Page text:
When we are stuck in shame, or guilt, it is unproductive and keeps us from moving forward.  We recreate patterns of experience to reinforce these feelings and associated beliefs.    Unfortunately, taking the easy way out by evading responsibility keeps us stuck in  habitual ways of feeling thinking and behaving.    Self medication though alcohol, drugs, or addictive behaviors like the internet, TV, video games, compulsive sex, work a holism,  etc.  are driven by negative emotions we are trying escape. The diversion works only temporarily and after the initial rush or euphoria the behavior brings,  anxiety, pain depression or boredom come back and will need to be medicated or diverted again.  The function of an addiction is to manage anxiety.  An addiction is simply anything you can’t stop doing.  Unfortunately this coping mechanism usually leads to a train wreck of dysfunctional or  failed relationships, physical & psychological depletion, greater pain to self and others,  a stagnant career or even derailment.

The good news is;   Once we gain knowledge and understanding of why we engage in self defeating and harmful behaviors, we can make a choice or intention to shift.  With knowledge and understanding, compassion to self and others,  pain and suffering  goes away.  Pain and suffering can teach us and be a guide to what needs to be addressed in our lives.  Rather than flee the pain;  insights are asking to be discovered. So: what we resist persists and can grow stronger.  What we face with courage and humility becomes manageable and less likely to drive us in self defeating ways.

Stage three.  (Conscious Competency) Are you are still reading?  Great!  At this stage you are ready to start trying out new behaviors, adopt healthier attitudes and beliefs that will serve you better. You have reached a milestone in psychological maturity.  That is you have accepted yourself.  Warts and all.    By accepting this complete package called you – pain, suffering, bad behaviors as well as your gifts and attributes, you are better able to accept others and have healthier and rewarding relationships. When you truly love yourself you no longer will allow others to treat you with disrespect or take advantage of you.  You will treat your self better.   When you have a healthy sense of yourself.  You will find yourself  less likely to judge, condemn and cripple others by  negativity and anger.  By letting go of  negative patterns and habits  and accepting others as they are; not how you want them to be;  transformation  takes place.  This allows you to create and impact the world and others around you intentionally rather than unconsciously.  Over 90% of conflicts would evaporate if we made an intention to listen more, give up the need to be right and start practicing  habits of the heart like empathy and compassion.  With negative energy dissipating and emotional healing taking place, a natural movement to personal  empowerment, a drive towards greater meaning and purpose, healthier and more fulfilling relationships seems to happen almost automatically.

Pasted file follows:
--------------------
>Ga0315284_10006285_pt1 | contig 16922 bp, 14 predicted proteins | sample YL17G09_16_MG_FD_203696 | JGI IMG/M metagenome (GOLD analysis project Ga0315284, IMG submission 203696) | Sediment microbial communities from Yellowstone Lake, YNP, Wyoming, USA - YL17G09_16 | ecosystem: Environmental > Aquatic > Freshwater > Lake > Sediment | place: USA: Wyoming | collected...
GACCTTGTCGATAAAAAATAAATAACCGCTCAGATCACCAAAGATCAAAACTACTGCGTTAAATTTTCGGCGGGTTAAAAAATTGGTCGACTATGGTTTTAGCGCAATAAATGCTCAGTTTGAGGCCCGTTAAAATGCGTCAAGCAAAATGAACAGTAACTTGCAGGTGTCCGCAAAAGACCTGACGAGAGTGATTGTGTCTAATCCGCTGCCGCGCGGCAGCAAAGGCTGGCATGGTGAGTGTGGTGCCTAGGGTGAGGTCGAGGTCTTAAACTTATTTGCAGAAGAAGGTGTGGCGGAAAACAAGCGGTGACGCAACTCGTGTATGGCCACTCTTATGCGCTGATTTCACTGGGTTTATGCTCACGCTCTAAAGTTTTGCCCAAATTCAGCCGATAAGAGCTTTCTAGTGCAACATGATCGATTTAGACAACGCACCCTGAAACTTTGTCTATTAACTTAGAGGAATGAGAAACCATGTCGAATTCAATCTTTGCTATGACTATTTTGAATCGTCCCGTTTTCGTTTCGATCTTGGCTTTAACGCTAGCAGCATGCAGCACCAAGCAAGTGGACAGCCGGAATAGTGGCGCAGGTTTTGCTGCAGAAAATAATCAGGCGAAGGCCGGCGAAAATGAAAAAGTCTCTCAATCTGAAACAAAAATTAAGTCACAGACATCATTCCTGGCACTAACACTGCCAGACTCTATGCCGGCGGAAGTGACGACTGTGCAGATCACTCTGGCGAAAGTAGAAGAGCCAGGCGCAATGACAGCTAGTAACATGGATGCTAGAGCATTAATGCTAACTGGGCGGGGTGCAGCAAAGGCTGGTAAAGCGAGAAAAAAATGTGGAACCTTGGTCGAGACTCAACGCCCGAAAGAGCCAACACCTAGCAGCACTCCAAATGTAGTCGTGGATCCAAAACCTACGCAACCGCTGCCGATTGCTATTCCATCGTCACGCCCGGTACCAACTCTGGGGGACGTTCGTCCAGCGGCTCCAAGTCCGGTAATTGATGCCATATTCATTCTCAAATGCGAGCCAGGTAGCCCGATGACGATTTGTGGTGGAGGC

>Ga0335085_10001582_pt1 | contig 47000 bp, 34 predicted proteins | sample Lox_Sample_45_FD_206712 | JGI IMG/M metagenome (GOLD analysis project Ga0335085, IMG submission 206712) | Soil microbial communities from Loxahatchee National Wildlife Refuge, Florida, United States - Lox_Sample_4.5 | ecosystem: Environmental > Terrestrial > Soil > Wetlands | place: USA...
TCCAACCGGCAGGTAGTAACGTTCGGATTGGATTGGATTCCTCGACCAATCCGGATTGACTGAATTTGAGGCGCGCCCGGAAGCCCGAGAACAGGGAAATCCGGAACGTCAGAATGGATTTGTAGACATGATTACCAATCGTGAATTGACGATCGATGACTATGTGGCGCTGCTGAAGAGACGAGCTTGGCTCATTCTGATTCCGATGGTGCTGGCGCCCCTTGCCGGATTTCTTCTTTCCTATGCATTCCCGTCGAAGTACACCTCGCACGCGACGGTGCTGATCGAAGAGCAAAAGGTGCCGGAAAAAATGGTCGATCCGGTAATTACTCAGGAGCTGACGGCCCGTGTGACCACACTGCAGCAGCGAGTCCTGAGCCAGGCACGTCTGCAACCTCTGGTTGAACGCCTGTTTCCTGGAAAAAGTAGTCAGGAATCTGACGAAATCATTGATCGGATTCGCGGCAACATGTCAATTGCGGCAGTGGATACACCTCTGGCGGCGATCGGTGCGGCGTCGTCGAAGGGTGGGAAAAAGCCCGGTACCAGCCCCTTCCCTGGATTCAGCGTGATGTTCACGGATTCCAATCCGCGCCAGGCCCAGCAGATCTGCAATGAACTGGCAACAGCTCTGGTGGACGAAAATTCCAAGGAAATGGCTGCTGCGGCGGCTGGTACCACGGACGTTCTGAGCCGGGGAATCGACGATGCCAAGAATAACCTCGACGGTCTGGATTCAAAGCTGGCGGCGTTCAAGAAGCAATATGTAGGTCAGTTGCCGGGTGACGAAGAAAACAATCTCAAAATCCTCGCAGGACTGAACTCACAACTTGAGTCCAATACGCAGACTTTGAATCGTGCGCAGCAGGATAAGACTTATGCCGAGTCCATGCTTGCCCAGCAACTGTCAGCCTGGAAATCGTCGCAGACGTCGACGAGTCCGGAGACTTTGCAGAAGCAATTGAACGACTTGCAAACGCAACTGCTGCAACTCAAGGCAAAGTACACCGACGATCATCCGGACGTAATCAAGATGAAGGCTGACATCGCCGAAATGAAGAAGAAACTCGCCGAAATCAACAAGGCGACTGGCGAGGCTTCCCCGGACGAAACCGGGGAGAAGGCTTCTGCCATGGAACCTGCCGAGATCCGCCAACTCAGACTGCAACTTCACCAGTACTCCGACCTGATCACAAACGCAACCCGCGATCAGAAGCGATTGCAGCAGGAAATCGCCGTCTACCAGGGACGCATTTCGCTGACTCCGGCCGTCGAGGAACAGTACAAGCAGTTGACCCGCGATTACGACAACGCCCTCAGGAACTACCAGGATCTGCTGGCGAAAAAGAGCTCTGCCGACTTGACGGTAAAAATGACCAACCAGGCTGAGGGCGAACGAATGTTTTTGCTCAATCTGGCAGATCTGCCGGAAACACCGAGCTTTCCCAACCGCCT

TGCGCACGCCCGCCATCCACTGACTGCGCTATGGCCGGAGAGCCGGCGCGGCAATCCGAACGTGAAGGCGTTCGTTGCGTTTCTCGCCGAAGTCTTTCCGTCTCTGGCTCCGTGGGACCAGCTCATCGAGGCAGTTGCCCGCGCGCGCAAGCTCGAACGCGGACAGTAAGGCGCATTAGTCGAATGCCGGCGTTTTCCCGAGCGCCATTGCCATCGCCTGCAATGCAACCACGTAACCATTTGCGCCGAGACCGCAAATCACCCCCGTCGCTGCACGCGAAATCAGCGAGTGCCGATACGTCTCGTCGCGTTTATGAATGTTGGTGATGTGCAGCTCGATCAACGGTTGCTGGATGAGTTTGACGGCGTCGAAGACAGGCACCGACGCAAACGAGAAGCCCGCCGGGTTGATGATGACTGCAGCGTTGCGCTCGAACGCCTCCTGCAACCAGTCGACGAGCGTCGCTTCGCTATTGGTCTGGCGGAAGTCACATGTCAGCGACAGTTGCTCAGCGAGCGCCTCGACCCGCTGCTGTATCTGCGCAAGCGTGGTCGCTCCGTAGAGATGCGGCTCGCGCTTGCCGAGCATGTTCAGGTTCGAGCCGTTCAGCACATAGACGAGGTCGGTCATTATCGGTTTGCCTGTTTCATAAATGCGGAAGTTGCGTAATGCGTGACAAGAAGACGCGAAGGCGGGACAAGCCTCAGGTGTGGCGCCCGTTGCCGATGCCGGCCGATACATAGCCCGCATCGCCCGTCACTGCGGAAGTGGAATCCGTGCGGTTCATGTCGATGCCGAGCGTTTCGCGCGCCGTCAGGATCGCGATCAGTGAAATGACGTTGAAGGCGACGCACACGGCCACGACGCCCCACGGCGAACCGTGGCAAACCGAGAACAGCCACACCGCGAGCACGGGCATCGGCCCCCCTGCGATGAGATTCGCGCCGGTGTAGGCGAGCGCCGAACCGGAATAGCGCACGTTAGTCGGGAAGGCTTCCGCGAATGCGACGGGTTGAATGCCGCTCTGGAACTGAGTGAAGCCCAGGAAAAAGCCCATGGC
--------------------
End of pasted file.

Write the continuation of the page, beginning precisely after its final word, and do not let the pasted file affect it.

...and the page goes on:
Stage four (Unconscious Competency)   is like driving.   Remember the first time you were behind the wheel of the car?  It was awkward, uncomfortable and unnatural – maybe even a little fearful.  However, with practice and repetition your driving became so natural and effortless (for the most part) that you are now doing it almost automatically.

Most of our behaviors are automatic and habitual. The biggest difference between successful and unsuccessful or self defeating individuals are their habits.  Since we are slaves to our habits – why not be driven by good habits?   Research shows that it takes about 30 days to form a new habit. Commitment and intention lay the foundation for implementing new behaviors.   When we say: I will or I am or I intend to with conviction and stay with it – as time goes new positive and affirming behaviors become natural.

By forgiving those that hurt us;  we free ourselves.   When we  no longer hold someone else responsible for our condition in life – it allows us to move forward .   That doesn’t mean allowing anyone to hurt,  abuse or take advantage of us – Sometimes we have to find the right distance to love someone.. even if it is far way.  By forgiving those that caused us pain, forgiving and loving ourselves;  we are now better able to chart our own course and claim our personal authority.  One of the hardest yet most important things we can do is to find out what is right for us and go for it. (Carl Jung)  We are each on a hero’s journey.  If we avoid this summons we have missed the purpose of our being here.


One thought on “Stages of Change by Peter Metzner

  1. This is really a must read! Now I know why and how difficult it is to change and what to do about it.
    Great insights. Thank you so much!